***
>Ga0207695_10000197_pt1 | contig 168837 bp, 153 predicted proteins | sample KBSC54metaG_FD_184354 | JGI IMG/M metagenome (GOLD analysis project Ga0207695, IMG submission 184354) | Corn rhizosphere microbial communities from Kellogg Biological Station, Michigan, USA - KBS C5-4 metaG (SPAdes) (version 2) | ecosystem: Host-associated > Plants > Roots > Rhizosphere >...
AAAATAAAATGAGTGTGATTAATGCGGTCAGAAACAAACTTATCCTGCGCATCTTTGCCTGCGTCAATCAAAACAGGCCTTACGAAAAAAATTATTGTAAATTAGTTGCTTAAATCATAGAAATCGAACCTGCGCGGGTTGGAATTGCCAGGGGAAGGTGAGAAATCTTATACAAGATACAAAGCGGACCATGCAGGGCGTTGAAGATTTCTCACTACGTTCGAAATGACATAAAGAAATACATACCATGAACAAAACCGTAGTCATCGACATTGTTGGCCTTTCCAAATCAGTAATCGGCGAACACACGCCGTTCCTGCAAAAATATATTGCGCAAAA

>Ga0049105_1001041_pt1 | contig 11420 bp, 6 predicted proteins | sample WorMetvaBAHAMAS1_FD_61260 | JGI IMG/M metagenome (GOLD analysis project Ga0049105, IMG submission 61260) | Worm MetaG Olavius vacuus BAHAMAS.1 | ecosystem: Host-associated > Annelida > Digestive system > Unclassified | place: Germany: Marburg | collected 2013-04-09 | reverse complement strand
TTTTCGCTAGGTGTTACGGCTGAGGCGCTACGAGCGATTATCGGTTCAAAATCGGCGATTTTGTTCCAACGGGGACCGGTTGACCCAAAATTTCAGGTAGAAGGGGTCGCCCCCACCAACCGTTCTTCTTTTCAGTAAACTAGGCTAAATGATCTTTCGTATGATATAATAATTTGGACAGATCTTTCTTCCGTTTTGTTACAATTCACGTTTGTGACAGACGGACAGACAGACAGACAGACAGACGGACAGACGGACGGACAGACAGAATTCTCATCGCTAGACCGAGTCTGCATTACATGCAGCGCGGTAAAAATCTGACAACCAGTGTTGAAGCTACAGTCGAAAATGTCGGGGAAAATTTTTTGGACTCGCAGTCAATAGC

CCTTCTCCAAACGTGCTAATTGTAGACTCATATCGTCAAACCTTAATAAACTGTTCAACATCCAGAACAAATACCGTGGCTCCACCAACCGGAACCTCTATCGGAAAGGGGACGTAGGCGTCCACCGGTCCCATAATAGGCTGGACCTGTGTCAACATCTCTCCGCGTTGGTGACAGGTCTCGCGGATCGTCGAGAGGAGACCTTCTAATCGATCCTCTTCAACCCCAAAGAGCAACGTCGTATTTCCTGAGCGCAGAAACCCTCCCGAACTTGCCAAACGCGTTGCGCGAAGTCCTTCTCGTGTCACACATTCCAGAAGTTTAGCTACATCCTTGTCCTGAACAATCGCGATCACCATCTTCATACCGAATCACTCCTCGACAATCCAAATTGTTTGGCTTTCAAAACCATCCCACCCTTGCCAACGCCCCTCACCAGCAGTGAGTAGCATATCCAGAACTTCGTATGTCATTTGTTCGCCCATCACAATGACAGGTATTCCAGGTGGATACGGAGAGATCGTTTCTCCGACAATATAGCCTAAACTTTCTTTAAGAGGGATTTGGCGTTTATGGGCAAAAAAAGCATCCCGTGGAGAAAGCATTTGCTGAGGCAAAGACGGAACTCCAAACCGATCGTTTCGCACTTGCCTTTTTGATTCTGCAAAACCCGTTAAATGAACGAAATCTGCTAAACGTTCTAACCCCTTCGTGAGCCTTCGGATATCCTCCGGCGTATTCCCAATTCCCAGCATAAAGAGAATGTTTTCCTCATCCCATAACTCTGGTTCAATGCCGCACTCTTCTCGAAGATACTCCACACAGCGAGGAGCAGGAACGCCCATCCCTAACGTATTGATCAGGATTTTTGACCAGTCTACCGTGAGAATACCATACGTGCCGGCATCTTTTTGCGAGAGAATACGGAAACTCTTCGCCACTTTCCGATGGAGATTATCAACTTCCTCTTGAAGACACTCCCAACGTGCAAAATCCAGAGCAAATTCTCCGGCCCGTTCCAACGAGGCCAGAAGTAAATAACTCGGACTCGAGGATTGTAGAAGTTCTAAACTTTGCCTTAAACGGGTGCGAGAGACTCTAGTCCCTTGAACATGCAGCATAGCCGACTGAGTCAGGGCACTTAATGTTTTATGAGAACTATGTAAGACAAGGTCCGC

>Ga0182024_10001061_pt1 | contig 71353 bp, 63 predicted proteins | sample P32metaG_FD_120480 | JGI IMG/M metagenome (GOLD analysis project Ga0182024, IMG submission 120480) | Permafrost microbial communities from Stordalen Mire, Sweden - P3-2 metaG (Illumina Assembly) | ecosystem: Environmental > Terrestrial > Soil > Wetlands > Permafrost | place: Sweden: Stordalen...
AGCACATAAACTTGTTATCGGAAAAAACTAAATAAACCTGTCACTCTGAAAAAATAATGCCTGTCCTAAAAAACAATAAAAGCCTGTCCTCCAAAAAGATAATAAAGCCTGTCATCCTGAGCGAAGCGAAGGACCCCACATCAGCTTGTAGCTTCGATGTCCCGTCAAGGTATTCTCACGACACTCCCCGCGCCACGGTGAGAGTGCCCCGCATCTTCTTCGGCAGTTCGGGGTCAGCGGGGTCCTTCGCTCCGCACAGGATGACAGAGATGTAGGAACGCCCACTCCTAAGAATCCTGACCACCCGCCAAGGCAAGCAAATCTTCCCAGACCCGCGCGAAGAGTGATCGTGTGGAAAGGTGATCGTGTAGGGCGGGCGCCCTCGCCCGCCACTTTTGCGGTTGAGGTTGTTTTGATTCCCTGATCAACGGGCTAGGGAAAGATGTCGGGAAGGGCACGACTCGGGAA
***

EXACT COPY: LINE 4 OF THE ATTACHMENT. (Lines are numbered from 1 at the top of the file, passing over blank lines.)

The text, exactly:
TTTTCGCTAGGTGTTACGGCTGAGGCGCTACGAGCGATTATCGGTTCAAAATCGGCGATTTTGTTCCAACGGGGACCGGTTGACCCAAAATTTCAGGTAGAAGGGGTCGCCCCCACCAACCGTTCTTCTTTTCAGTAAACTAGGCTAAATGATCTTTCGTATGATATAATAATTTGGACAGATCTTTCTTCCGTTTTGTTACAATTCACGTTTGTGACAGACGGACAGACAGACAGACAGACAGACGGACAGACGGACGGACAGACAGAATTCTCATCGCTAGACCGAGTCTGCATTACATGCAGCGCGGTAAAAATCTGACAACCAGTGTTGAAGCTACAGTCGAAAATGTCGGGGAAAATTTTTTGGACTCGCAGTCAATAGC